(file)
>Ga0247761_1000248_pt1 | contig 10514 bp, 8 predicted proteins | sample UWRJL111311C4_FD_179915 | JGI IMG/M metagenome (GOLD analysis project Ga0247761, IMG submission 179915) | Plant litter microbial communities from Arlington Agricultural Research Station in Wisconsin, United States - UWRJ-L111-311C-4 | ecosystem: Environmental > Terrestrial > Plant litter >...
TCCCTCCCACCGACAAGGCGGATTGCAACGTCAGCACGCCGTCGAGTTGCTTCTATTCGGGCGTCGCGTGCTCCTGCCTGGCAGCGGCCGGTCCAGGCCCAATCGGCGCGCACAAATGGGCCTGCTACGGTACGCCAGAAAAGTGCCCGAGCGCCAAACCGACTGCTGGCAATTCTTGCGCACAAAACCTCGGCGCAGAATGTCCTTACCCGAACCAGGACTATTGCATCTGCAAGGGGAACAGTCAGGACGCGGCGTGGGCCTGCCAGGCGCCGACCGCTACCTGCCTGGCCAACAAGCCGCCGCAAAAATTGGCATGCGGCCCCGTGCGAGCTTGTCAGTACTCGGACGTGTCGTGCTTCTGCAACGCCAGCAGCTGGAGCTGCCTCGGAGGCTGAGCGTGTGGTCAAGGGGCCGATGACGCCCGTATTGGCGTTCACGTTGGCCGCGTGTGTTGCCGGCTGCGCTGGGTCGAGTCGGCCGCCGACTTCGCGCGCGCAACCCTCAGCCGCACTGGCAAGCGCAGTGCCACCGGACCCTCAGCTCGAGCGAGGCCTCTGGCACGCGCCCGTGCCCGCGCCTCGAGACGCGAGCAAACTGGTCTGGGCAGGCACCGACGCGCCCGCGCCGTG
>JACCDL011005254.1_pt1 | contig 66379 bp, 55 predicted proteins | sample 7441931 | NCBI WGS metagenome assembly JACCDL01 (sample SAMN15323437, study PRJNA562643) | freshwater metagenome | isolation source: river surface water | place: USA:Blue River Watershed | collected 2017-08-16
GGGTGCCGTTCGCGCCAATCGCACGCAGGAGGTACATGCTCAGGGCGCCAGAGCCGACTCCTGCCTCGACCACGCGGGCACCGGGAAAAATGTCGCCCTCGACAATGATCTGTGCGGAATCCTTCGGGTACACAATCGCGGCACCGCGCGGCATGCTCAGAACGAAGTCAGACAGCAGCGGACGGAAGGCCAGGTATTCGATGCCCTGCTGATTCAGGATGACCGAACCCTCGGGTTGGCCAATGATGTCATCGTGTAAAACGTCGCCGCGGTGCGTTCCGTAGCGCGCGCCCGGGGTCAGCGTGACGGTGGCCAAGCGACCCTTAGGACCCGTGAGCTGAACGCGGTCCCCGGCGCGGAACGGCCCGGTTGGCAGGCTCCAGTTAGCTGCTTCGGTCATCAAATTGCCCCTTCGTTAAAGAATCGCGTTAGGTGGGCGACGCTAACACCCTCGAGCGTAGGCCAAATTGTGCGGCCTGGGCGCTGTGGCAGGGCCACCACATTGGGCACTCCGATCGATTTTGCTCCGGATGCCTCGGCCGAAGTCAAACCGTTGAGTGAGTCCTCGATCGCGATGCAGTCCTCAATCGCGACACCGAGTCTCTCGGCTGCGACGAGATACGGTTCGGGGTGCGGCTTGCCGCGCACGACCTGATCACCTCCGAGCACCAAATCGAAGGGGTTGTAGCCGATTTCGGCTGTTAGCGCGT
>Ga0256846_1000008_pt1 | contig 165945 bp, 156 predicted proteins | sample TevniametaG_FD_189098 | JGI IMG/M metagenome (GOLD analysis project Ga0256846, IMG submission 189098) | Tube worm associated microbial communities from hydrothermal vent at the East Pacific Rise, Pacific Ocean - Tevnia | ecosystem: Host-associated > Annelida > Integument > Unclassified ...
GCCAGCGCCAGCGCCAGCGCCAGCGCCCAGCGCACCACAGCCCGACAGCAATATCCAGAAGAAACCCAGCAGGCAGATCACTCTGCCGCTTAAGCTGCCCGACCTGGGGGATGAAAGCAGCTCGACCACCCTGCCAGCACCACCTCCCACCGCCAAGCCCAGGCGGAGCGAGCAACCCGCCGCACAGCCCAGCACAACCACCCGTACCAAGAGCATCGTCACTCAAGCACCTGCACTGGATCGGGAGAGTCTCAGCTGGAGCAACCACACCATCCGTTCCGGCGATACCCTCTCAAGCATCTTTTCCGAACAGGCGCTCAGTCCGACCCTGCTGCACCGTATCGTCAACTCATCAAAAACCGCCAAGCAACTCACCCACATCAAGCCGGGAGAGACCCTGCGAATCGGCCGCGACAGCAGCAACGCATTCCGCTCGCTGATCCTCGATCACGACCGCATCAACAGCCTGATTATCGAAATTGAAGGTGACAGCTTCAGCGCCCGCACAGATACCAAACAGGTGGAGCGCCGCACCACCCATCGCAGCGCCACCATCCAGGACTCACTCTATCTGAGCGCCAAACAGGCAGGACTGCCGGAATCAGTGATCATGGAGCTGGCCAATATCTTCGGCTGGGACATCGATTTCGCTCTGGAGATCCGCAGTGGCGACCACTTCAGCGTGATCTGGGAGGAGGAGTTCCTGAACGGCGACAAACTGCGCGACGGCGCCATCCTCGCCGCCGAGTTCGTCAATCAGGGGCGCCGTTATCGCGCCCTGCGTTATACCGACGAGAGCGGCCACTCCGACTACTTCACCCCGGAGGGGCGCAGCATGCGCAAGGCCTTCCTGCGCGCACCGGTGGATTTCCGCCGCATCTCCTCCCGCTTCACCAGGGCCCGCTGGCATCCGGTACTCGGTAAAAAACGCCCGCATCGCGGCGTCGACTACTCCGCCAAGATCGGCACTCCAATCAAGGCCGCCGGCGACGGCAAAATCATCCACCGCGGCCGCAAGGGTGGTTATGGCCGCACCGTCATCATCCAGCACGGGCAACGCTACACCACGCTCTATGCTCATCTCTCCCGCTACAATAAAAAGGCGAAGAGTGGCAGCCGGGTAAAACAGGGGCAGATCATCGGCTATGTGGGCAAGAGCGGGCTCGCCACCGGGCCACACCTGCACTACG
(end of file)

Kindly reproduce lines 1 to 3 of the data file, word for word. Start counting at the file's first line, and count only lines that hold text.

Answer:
>Ga0247761_1000248_pt1 | contig 10514 bp, 8 predicted proteins | sample UWRJL111311C4_FD_179915 | JGI IMG/M metagenome (GOLD analysis project Ga0247761, IMG submission 179915) | Plant litter microbial communities from Arlington Agricultural Research Station in Wisconsin, United States - UWRJ-L111-311C-4 | ecosystem: Environmental > Terrestrial > Plant litter >...
TCCCTCCCACCGACAAGGCGGATTGCAACGTCAGCACGCCGTCGAGTTGCTTCTATTCGGGCGTCGCGTGCTCCTGCCTGGCAGCGGCCGGTCCAGGCCCAATCGGCGCGCACAAATGGGCCTGCTACGGTACGCCAGAAAAGTGCCCGAGCGCCAAACCGACTGCTGGCAATTCTTGCGCACAAAACCTCGGCGCAGAATGTCCTTACCCGAACCAGGACTATTGCATCTGCAAGGGGAACAGTCAGGACGCGGCGTGGGCCTGCCAGGCGCCGACCGCTACCTGCCTGGCCAACAAGCCGCCGCAAAAATTGGCATGCGGCCCCGTGCGAGCTTGTCAGTACTCGGACGTGTCGTGCTTCTGCAACGCCAGCAGCTGGAGCTGCCTCGGAGGCTGAGCGTGTGGTCAAGGGGCCGATGACGCCCGTATTGGCGTTCACGTTGGCCGCGTGTGTTGCCGGCTGCGCTGGGTCGAGTCGGCCGCCGACTTCGCGCGCGCAACCCTCAGCCGCACTGGCAAGCGCAGTGCCACCGGACCCTCAGCTCGAGCGAGGCCTCTGGCACGCGCCCGTGCCCGCGCCTCGAGACGCGAGCAAACTGGTCTGGGCAGGCACCGACGCGCCCGCGCCGTG
>JACCDL011005254.1_pt1 | contig 66379 bp, 55 predicted proteins | sample 7441931 | NCBI WGS metagenome assembly JACCDL01 (sample SAMN15323437, study PRJNA562643) | freshwater metagenome | isolation source: river surface water | place: USA:Blue River Watershed | collected 2017-08-16